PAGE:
- SCV Friendly Plant Booklet
- CLWA Conservatory Garden<
TRUTH: While replacing your lawn with artificial turf may reduce your water usage, it won’t eliminate it completely.
Artificial turf is not water free:
- For sanitation purposes, water is needed to periodically clean the turf. Chemicals may also be needed occasionally.
- Because artificial turf can get very hot in direct sunlight, water is sometimes needed to cool the turf before it can be used comfortably.
Artificial turf has potential environmental concerns:
- Runoff from artificial turf may contain pollutants like heavy metals and chemicals that can reach surface water or groundwater. Results may vary for different artificial turf products.
- Artificial turf is a synthetic material with a relatively short lifespan ranging from 10-20 years that may eventually end up in landfills.
Trees, shrubs and groundcovers provide shade, absorb carbon dioxide, supply oxygen, reduce soil erosion, give wildlife a home, decrease energy use, reduce storm water runoff and save water.
TRUTH: Existing pools do not use as much water as a lawn of the same size. So if you are considering ways to conserve water outside your home, consider removing parts of your lawn and replacing the grass with drought tolerant landscaping. Also, don’t forget to cover your pool – that greatly helps prevent water loss from evaporation.
Truth: First, there is the cost to consider. The initial cost of building the plants is one factor. In addition, desalination plants remove salt from millions of gallons of water each day. That leftover salt/brine has to go somewhere and it can’t just be dumped directly back into the ocean. A sudden rise in saline levels in sea water leads to environmental problems for marine life along the coast. Consequently, long and expensive outfall lines have to be constructed to dilute the brine concentrations entering the ocean. Additionally, new costly pump stations and pipelines have to be constructed to convey the water to inland communities.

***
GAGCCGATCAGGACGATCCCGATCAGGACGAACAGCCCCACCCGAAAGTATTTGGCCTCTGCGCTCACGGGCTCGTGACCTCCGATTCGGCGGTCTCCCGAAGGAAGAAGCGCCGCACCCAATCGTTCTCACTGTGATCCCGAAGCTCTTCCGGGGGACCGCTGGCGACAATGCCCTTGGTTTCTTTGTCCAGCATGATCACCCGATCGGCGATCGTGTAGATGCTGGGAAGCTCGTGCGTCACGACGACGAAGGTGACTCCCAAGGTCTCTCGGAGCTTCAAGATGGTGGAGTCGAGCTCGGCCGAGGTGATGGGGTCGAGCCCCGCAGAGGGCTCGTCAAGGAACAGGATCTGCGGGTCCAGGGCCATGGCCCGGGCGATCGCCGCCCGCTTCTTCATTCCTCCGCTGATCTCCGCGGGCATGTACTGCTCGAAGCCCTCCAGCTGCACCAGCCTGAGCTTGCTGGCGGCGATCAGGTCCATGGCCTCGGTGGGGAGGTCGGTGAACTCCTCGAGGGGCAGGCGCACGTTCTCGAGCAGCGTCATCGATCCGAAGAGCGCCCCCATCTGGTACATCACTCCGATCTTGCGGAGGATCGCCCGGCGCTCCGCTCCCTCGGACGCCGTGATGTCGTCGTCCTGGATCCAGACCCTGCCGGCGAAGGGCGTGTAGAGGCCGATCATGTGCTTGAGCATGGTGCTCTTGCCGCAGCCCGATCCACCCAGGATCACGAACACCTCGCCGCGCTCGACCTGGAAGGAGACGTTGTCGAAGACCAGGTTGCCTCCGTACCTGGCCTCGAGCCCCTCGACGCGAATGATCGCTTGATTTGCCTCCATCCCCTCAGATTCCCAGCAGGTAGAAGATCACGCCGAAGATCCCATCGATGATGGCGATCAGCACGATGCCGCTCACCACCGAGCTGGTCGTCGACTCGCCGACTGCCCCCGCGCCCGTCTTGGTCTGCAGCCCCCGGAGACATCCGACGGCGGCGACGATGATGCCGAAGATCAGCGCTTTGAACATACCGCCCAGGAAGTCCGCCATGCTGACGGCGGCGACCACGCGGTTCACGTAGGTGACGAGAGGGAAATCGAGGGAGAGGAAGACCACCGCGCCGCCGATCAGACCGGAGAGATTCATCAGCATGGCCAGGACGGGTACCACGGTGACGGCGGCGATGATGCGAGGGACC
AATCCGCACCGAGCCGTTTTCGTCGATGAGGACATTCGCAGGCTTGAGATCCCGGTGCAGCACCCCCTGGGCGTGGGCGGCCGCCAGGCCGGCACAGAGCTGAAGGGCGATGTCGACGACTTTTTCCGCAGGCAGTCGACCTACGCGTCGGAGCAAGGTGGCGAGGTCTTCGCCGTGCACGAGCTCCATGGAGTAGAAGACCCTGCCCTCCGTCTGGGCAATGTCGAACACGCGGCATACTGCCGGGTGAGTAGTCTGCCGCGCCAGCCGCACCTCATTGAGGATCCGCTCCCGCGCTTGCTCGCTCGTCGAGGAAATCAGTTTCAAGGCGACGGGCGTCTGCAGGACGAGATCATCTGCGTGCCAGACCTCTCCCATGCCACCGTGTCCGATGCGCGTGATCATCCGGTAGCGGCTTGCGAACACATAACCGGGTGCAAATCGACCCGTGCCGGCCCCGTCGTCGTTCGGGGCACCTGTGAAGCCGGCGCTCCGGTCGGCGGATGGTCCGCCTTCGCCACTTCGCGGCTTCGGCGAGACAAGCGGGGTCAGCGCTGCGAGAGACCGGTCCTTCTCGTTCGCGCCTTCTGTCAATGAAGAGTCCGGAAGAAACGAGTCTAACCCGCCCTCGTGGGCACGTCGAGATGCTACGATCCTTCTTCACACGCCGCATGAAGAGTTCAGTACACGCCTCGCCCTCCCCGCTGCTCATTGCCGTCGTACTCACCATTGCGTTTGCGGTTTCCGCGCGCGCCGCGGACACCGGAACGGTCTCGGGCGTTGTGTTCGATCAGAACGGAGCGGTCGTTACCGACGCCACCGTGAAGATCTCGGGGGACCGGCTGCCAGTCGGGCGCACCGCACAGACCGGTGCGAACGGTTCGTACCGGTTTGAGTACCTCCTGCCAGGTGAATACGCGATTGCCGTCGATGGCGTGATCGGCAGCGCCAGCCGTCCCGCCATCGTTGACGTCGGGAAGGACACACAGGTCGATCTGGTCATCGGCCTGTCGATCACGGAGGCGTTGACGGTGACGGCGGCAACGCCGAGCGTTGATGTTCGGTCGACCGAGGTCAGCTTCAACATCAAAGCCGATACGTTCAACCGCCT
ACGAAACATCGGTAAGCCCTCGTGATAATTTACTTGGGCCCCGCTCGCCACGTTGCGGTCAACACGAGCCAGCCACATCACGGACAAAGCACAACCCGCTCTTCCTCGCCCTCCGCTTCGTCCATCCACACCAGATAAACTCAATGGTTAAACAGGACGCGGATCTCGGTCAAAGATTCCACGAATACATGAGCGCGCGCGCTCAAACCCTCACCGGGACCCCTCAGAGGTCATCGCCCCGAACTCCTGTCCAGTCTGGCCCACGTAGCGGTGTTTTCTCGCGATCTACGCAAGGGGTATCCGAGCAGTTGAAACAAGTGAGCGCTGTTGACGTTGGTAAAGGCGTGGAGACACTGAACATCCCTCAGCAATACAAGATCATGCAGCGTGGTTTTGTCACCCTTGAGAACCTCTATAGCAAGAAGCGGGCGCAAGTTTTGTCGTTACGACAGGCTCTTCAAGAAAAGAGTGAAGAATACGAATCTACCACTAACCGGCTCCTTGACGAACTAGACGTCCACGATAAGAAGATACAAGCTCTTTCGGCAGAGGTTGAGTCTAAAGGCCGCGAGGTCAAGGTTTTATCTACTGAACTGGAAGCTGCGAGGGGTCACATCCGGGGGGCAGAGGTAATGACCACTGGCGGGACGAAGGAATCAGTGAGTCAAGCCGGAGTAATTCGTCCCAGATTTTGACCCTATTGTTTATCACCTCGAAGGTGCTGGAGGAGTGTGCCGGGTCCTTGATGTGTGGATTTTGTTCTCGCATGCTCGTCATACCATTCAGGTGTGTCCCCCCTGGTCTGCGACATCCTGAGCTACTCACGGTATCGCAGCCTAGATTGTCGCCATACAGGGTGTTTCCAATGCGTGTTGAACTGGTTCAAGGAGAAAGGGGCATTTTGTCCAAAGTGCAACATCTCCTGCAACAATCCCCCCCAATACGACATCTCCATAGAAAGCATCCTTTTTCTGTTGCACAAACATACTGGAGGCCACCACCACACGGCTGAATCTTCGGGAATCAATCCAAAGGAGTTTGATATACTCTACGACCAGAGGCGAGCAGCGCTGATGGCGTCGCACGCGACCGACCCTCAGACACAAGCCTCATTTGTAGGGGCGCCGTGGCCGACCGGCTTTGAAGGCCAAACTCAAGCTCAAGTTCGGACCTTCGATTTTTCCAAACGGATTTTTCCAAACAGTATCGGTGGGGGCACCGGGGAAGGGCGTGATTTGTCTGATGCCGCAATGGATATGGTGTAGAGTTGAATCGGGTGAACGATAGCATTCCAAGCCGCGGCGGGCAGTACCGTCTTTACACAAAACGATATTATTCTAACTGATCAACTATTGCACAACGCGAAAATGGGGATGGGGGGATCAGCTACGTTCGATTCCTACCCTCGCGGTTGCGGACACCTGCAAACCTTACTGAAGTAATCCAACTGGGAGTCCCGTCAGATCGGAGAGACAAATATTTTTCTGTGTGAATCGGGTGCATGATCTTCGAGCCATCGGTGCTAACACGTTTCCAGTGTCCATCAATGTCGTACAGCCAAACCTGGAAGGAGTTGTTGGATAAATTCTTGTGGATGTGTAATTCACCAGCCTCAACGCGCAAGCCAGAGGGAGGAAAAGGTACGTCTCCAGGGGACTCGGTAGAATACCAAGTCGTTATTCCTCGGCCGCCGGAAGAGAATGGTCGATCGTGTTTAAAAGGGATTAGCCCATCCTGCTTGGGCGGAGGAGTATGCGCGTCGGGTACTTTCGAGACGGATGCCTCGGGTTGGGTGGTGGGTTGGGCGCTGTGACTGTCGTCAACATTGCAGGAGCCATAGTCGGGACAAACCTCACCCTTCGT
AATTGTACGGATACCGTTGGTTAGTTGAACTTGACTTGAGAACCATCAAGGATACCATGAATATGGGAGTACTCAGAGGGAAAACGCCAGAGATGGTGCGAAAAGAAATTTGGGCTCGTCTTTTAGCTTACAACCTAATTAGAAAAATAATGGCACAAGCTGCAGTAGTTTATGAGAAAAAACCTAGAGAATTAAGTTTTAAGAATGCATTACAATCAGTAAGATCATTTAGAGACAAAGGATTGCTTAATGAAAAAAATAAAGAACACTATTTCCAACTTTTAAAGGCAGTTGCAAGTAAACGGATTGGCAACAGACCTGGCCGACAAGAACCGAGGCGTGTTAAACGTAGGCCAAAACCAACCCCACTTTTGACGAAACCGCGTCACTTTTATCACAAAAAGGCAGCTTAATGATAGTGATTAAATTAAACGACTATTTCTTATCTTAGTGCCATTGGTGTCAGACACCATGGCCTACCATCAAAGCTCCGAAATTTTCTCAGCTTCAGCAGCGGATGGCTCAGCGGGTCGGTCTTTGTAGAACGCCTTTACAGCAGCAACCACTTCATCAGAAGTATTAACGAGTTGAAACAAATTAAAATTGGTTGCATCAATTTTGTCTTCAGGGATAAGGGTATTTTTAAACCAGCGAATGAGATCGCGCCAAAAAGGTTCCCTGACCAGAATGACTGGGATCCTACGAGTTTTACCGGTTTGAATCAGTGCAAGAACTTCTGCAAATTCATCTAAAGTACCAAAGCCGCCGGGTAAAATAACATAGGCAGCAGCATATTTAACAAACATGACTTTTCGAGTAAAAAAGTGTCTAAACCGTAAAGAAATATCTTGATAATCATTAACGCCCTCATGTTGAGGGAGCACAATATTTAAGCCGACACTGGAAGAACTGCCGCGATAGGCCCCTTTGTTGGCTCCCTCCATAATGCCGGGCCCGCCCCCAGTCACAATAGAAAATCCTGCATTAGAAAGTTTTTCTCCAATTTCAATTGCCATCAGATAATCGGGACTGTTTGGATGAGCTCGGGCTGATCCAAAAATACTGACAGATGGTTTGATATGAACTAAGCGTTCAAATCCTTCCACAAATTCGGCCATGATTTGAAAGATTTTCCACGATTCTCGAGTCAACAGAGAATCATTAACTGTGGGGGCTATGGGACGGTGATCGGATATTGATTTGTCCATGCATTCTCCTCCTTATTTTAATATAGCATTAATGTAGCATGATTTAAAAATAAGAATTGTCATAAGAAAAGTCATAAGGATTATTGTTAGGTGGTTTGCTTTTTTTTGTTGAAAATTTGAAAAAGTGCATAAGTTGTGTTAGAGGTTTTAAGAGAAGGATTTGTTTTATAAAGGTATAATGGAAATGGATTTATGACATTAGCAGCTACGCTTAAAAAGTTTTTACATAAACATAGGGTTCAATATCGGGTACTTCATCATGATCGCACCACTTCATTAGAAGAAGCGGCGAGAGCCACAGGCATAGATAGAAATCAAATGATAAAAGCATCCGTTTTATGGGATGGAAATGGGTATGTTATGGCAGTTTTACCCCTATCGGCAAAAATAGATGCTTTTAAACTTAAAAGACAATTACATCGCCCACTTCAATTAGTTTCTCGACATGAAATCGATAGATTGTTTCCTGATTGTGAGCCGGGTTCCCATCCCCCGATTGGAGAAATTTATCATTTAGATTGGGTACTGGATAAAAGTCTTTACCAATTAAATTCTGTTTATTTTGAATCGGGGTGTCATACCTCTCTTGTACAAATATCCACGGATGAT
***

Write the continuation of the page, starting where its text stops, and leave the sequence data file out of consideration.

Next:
So although desalination plants may seem like the most simple, logical answer to California’s water woes, and it may be in some communities, it isn’t a viable solution for most of the state.
Truth: Water conservation is important, and any effort to make lifestyle changes to conserve is beneficial. Although shorter showers and washing only full loads of laundry and dishes are helpful conservation steps to take, there is a larger water-wasting culprit. Homeowners and consumers can make the biggest impact by not watering their lawns, or replacing thirsty lawns with drip irrigation and drought tolerant shrubs and plants.
Truth: Yes, the environment uses the largest share of California’s water with 50 percent going to everything from maintaining wetlands to vital Delta outflow. And of course, the gridlock in Sacramento certainly isn’t helping the matter.
But it’s important to know that despite environmental needs and political disagreements, we have not had sufficient rain or snow in the last four years to replenish our dwindling water reserves and part of the answer as a state is to adopt a lifestyle of water use efficiency.
Truth: Yes and No. When farmers face higher prices due to drought conditions, retail prices rise only slightly. A 10 percent increase for the farmer, usually means about a 2 to 3 percent increase for the consumer. As the drought drags on, consumers will likely see a higher increase in price, or more products imported from the global marketplace.